Montana State University

L&S faculty, staff and students receive college's top awards on April 26

April 23, 2010

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The College of Letters and Science will honor the recipients of the college's annual awards at a ceremony the will be held 26 from 5 to 7 p.m. Monday, April 26, in SUB Ballroom A.

Tomas Gedeon, mathematical sciences, and Timothy LeCain, history and philosophy, will receive the Letters and Science Award for Meritorious Research and Creativity.

Gedeon, who is also a member of the Center for Computational Biology at MSU, is internationally recognized as one of the leading mathematicians working in the field of mathematical biology where he has made important contributions in our understanding of the structure and function of neural systems.

LeCain is a widely published researcher in the areas of the history of technology and environmental history. He recently received the American Society for Environmental History's George Perkins Marsh Prize for the best book in environmental history for his book "Mass Destruction: The Men and Giant Mines that Wired America and Scarred the Planet."

Carla Riedel, physics, and Ada Giusti, modern languages and literatures, will receive Letters and Science Outstanding Teaching Awards.

Riedel, an adjunct professor, has taught nearly every undergraduate course in the physics required curriculum, as well as two elective courses and two graduate courses. She is known for her ability to prepare for a physics class -- in any subject, at any level -- in a way that is effective and accessible to students. She consistently receives positive evaluations from students, and has become a role model for female students studying physics.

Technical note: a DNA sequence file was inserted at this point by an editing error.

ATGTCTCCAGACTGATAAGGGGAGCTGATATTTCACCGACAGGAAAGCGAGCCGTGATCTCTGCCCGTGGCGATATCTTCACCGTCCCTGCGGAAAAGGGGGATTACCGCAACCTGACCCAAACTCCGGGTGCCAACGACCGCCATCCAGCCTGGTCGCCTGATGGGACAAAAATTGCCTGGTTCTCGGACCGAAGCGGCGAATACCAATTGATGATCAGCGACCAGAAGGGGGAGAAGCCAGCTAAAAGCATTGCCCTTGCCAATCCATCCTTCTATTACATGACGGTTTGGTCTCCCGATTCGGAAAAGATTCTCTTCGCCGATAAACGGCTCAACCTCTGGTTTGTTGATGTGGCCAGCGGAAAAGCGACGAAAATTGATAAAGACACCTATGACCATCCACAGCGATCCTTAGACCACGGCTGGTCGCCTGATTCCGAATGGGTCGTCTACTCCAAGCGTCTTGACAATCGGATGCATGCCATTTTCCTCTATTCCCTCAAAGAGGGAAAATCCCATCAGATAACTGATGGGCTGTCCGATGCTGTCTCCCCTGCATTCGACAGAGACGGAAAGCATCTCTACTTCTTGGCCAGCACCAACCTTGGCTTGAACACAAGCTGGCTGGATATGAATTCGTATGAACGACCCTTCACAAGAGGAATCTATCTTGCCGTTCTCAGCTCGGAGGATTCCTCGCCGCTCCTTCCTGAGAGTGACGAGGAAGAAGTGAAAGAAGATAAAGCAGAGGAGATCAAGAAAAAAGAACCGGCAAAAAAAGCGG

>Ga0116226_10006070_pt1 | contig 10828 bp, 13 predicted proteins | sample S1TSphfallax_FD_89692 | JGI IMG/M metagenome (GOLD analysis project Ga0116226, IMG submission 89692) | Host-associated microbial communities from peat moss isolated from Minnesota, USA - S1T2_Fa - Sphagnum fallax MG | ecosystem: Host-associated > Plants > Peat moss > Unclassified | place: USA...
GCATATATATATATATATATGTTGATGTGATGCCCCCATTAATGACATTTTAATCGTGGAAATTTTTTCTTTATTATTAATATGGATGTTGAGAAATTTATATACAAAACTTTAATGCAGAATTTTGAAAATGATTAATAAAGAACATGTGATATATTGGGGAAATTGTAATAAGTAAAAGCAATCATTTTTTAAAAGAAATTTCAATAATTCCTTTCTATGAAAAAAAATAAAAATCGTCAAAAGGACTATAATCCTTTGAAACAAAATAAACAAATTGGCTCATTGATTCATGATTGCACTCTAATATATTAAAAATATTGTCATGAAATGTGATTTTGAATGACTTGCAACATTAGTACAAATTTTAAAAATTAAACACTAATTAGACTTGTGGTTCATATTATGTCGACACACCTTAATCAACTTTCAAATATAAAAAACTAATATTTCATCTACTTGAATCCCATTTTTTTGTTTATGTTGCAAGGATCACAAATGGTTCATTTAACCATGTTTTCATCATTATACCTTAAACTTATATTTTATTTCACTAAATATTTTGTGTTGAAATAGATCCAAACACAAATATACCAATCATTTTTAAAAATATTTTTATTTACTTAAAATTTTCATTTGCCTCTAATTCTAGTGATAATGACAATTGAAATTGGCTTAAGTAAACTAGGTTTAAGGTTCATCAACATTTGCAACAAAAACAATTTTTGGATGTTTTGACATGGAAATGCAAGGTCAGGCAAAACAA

Giusti, an associate professor of French, has been teaching at MSU for nearly 20 years. She consistently receives praise from students for her performance in the classroom. Giusti is known for providing experiential learning opportunities for students, including service-learning projects in France and Mali. She frequently collaborates with other departments and colleges to develop interdisciplinary courses.

Carl Olimb, mathematical sciences, and Daniel Zizzamia, history and philosophy, won Letters and Science Graduate Student Teaching Awards.

Olimb has taught 14 classes in mathematical sciences. He consistently receives excellent teaching evaluations, and his colleagues commend him for his excellent communication skills, high academic standards and concern for student success. Zizzamia is commended for his excellent preparation, enthusiasm and energy he brings to the history classes he teaches while maintaining his own excellent scholarship and research.

Lisa Musgrave, cell biology and neuroscience, and Jennifer Smith, chemistry and biochemistry, will be honored with L&S's Kathy Griffith Employee Excellence Award.

Musgrave leads the administrative team in the Department of Cell Biology and Neuroscience, and also advises the 415 students in the department! She is known for her hard work, efficiency, competence and willingness to make improvements in departmental operations. Students report that she is an "incredibly important component of their education."

Smith, who has worked in the college for 27 years, is a program coordinator and works with graduate students throughout their time at MSU, from admissions to graduation. She is also heavily involved in undergraduate programs with orientation, scheduling lab sections, and coordinating student awards.

Finally, Zuzu Feder, English, and Emily Buckhouse, chemistry and biochemistry, will receive the Dean's Award for Academic Excellence. This award is presented to the top two seniors in the college.

Feder was described by a faculty member as "a burgeoning scholar and brilliant student in her own right, and suburb peer tutor, teacher, and leader for her fellow students."

A faculty member said Buckhouse combines "outstanding academic achievements, with extensive and sustained leadership and service activities on our campus, in our community and beyond."

Jody Sanford, jody.sanford@montana.edu, 994-7791